The official inauguration of the TransMilenio bus rapid transit (BRT) system took place 15 years ago today, on December 4th of 2000; the event was a milestone for public transportation in Bogotá, Colombia, and changed the way the world thought about BRT. With TransMilenio, Colombia’s capitol transformed as a city, moving away from public transportation services characterized by informality and weak regulation, to a new model of entrepreneurship and control with high performance.
Since its implementation, TransMiIenio has grown from its initial 14 kilometers to 112 km, and from 30,000 passengers on its inaugural day, to more than two million passengers every day. Currently, it is being integrated with the rest of the city buses in the Integrated Public Transportation System (SITP).
Despite its widespread success, TransMilenio still faces big challenges. Specifically, the BRT system is working to improve quality of service; boost citywide integration of public transportation services; reduce emissions and air pollution; reduce fatal traffic crashes, and advance funding. Below are actions the BRT system can take to achieve these goals:
Higher Quality and Efficiency
The main challenges to service quality are crowding during peak hours, poor reliability on arrival times, and a lack of maintenance of existing infrastructure. For example, during peak hours, TransMilenio’s occupancy hits 6-7 passengers per square meter, which is uncomfortably full; the goal should be 4-5 passengers per square meter. This reduction in crowding calls for additional buses and improved infrastructure, such as larger stations. High occupancy levels during peak hours dramatically impacts the satisfaction of users, and may cause residents to use personal vehicles instead.
Users are also frustrated by the irregularity of buses arriving at stations. In order to gain users confidence, TransMilenio should invest in information technology improves dispatch frequency and updates users on stop times. Successful pilot trials have been performed in collaboration with Universidad Católica de Chile and Universidad de los Andes, Bogotá and could be utilized for the city.
Improving maintenance requires a budget ran on a timely basis—which requires improved financing, addressed below.
An Integrated and Multi-modal System
While TransMilenio is somewhat integrated with city buses, there is still plenty of work to be done to improve cohesion. To become fully integrated, the first step is to unify fare methods by the end of 2015, allowing customers to pay for the BRT and feeder buses in a uniform way. The next step is to optimize the SITP zone services based on an analysis of use over the last two years.
TransMilenio should especially focus on integrating with the upcoming metro, which has received extensive funding and support from the local and national government. Indeed, after implementation, the metro is expected to be the fifth most utilized metro per mile in the world, and will require integration to be effective.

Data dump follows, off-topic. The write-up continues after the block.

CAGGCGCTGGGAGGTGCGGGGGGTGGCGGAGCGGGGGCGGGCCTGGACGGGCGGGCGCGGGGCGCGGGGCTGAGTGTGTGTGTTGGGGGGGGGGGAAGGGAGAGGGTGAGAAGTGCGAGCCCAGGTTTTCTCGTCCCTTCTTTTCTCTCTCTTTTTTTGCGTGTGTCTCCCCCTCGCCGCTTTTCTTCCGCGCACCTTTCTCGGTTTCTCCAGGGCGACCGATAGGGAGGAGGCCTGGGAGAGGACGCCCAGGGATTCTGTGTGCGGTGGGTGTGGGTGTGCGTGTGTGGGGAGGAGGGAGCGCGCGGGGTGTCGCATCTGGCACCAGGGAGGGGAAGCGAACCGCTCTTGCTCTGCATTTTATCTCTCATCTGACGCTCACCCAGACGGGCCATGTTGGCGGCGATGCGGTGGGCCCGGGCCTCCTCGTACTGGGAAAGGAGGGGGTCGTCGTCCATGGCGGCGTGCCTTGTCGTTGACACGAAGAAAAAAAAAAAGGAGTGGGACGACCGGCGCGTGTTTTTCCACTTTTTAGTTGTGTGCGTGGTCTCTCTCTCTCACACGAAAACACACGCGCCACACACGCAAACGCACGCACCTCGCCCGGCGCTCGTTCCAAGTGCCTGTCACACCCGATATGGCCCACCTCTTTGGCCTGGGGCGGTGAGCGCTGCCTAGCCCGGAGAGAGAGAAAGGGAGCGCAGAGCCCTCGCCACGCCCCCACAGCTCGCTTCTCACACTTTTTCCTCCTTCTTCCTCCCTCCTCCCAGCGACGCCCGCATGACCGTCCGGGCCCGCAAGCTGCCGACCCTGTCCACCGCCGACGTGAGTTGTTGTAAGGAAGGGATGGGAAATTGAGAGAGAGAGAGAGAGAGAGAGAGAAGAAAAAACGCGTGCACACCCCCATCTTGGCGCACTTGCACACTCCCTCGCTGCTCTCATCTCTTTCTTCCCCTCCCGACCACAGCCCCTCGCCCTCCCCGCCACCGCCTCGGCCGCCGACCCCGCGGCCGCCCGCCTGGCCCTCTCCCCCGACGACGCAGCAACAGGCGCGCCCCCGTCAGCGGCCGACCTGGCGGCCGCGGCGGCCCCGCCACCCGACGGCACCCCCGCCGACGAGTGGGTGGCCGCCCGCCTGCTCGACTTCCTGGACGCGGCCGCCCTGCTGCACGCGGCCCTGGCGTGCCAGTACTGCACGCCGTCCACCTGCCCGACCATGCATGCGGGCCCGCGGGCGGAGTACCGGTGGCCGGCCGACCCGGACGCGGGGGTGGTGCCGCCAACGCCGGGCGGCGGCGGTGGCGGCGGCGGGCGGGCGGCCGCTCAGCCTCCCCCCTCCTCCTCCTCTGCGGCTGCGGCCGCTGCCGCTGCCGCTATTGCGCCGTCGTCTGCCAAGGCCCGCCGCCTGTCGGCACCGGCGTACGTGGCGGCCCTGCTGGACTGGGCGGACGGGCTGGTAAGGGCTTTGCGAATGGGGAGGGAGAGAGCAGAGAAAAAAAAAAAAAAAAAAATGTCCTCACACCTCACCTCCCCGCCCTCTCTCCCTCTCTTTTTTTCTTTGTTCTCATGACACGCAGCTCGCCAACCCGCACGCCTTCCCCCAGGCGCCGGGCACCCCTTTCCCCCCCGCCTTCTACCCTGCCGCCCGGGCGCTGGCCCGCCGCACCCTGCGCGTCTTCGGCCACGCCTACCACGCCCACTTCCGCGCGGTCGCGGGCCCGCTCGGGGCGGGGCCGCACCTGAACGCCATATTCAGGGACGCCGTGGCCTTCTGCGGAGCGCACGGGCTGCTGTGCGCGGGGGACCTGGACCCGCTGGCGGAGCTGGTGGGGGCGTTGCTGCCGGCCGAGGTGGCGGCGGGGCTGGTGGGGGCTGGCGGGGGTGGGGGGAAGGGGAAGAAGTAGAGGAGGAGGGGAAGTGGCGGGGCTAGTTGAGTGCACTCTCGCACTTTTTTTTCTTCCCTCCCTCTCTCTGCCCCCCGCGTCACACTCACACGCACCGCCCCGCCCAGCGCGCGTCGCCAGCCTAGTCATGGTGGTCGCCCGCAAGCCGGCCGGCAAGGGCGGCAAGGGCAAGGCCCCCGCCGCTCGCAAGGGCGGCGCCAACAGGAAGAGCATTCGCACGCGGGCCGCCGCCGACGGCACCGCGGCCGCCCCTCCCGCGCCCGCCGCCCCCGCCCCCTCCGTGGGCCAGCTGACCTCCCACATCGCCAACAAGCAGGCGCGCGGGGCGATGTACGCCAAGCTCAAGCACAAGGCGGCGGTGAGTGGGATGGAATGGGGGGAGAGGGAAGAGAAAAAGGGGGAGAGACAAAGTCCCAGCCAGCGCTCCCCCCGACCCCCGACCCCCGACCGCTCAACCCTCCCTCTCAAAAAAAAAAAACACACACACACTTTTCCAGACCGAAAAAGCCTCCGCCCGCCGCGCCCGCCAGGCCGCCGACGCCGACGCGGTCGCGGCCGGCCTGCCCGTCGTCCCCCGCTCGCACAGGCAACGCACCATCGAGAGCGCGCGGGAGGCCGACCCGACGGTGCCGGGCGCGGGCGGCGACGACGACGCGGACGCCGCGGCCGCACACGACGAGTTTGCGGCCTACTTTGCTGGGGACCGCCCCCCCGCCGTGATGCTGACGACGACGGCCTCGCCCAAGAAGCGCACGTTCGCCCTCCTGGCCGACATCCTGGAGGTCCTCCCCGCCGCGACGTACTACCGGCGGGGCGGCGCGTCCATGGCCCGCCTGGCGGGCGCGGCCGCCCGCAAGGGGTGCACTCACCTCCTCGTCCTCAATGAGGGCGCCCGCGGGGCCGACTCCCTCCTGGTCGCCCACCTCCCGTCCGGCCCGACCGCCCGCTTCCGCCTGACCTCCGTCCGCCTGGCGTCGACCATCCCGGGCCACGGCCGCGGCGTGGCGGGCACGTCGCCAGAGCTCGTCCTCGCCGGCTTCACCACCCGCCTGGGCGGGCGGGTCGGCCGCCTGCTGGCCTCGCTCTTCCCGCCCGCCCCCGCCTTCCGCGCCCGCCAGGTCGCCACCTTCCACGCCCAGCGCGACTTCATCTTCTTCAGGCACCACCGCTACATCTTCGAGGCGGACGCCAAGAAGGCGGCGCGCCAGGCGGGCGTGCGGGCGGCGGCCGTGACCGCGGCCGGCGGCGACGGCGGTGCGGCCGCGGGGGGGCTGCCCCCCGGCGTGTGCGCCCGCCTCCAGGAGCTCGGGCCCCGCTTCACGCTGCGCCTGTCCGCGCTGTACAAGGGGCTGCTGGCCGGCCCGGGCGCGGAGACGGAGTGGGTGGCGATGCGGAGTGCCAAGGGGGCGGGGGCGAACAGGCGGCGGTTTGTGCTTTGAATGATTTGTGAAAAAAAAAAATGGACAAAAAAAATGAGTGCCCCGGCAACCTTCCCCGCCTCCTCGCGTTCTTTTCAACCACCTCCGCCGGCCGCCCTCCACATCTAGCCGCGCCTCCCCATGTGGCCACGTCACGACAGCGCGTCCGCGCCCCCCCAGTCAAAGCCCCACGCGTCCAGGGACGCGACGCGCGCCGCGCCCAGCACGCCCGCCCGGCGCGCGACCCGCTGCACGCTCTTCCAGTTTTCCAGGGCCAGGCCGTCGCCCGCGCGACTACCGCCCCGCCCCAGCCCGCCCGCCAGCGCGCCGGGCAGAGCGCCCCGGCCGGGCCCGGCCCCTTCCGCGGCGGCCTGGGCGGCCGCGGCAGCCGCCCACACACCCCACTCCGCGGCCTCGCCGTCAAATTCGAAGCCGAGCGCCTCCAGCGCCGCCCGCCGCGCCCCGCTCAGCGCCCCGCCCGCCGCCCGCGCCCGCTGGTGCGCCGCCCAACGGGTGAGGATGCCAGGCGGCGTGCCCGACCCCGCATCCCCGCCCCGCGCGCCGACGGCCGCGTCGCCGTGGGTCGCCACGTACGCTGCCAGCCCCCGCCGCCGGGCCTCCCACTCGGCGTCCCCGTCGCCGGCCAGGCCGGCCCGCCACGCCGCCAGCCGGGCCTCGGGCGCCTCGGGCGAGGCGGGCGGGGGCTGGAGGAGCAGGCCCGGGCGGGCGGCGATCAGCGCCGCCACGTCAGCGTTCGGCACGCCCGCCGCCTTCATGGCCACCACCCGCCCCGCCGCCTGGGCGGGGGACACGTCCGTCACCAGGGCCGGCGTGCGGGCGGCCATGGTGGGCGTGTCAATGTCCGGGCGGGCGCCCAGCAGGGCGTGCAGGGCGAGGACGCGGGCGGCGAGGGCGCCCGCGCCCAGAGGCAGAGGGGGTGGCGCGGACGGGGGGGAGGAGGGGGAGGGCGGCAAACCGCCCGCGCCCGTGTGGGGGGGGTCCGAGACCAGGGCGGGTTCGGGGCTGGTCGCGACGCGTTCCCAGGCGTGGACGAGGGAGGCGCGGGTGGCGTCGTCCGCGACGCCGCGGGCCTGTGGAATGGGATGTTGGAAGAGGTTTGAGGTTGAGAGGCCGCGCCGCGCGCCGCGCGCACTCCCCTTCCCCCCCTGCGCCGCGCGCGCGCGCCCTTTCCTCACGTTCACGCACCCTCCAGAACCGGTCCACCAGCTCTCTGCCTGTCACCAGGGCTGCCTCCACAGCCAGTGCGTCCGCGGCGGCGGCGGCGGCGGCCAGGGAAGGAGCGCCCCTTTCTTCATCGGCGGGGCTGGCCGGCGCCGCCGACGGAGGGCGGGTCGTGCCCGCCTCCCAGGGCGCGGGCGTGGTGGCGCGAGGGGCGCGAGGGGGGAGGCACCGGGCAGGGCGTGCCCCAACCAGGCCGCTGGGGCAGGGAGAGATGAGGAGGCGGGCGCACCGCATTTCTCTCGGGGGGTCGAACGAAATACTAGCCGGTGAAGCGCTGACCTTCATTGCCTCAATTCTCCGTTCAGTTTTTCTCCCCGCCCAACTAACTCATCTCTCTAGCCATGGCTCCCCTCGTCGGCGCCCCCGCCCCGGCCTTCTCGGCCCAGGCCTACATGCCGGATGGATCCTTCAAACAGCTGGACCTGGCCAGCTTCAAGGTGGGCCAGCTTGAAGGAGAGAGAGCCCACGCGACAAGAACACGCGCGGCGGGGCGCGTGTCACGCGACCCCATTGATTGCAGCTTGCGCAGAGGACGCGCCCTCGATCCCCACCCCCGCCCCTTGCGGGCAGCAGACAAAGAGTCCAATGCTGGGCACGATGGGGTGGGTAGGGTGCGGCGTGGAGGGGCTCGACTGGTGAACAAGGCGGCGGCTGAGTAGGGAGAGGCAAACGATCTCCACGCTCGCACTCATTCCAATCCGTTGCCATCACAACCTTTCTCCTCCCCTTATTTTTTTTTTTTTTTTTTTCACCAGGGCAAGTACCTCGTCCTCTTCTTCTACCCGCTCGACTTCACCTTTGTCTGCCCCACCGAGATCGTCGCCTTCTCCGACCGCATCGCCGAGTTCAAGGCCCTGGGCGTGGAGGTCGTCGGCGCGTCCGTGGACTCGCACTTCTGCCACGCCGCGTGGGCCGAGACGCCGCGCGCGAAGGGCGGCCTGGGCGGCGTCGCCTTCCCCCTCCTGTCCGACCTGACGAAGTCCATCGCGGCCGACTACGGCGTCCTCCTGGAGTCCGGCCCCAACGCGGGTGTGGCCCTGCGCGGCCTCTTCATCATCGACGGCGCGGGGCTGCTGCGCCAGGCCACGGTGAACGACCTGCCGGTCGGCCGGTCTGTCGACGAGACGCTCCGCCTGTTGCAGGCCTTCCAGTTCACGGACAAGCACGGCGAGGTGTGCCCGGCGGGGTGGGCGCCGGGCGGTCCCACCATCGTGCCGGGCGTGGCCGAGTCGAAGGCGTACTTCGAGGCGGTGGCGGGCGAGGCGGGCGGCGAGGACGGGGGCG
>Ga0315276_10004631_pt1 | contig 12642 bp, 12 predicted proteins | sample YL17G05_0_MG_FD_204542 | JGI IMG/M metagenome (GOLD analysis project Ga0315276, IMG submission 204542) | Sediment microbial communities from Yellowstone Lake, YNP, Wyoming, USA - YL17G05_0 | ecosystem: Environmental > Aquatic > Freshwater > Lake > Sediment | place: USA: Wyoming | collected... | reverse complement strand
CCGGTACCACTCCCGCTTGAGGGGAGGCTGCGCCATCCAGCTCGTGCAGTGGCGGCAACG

Less Air Pollution and GHG Emissions
Although Bogotá has majorly improved air quality and now meets national standards, the city’s air pollution still exceeds the World Health Organization’s recommendations. To improve, SITP has plans to renovate and expand TransMilenio’s fleet with cleaner technologies, drawing on hybrid and electric battery technologies.
Moreover, Bogotá should not wait for manufacturers to advance on these fronts; the city can push for changes in vehicle standards and electric cars for public and consumer use. The challenge is balancing cost with public needs and potential risks. Moving forward, Bogotá should explore supporting policies such as: tax exemptions, concession financing and new regulatory requirements.
TransMilenio is the safest transport alternative in the city, but the BRT still experiences crashes that cause deaths and injuries which could be avoided. The room for the greatest improvement involves crashes with pedestrians. Deaths and injuries most frequently occur when users attempt to evade fares or take shortcuts at stations; for example, some individuals fail to use station exits and entrances and jump directly from or onto the street.
Transport officials should work to better control infrastructure, installing mechanisms such as barriers between traffic lanes and improving education on the risks of inappropriate behavior. Bogotá can achieve a vision of zero crashes for TransMilenio through the design of “forgiving infrastructure,” where human errors do not result in death or serious injuries.
A Financially Sustainable System
The above improvements require proper financing to be implemented, straining already limited funding. Encouragingly, however, the national government has moved away from the mistaken principle of “auto-sustainability,” in which capital and operating costs are completely covered from user fares.
This national regulation is consistent with equitable economic theory, as subsidized fares:
- improve share of riders, which saves time for all users (Mohring Effect)
- keep transit users that would otherwise use less efficient travel modes (motorcycles and automobiles)
- allow redistribution of resources in society, since most users are middle- and low-income individuals
Valuing the Human Experience
These debates on integration, technology, traffic safety and funding, lose focus of the ultimate priority of the service: the people. The transport system is only a means for individuals to access jobs, education, recreation, socialization, and to take advantage of opportunities offered by urban life. It’s key for transport officials to remember this as they plan for future changes.
Bogotá has steadily pioneered sustainable public transport over the last few decades. The challenge is maintaining this momentum, keeping participation high and improving the quality of transport for a healthier, more equitable city.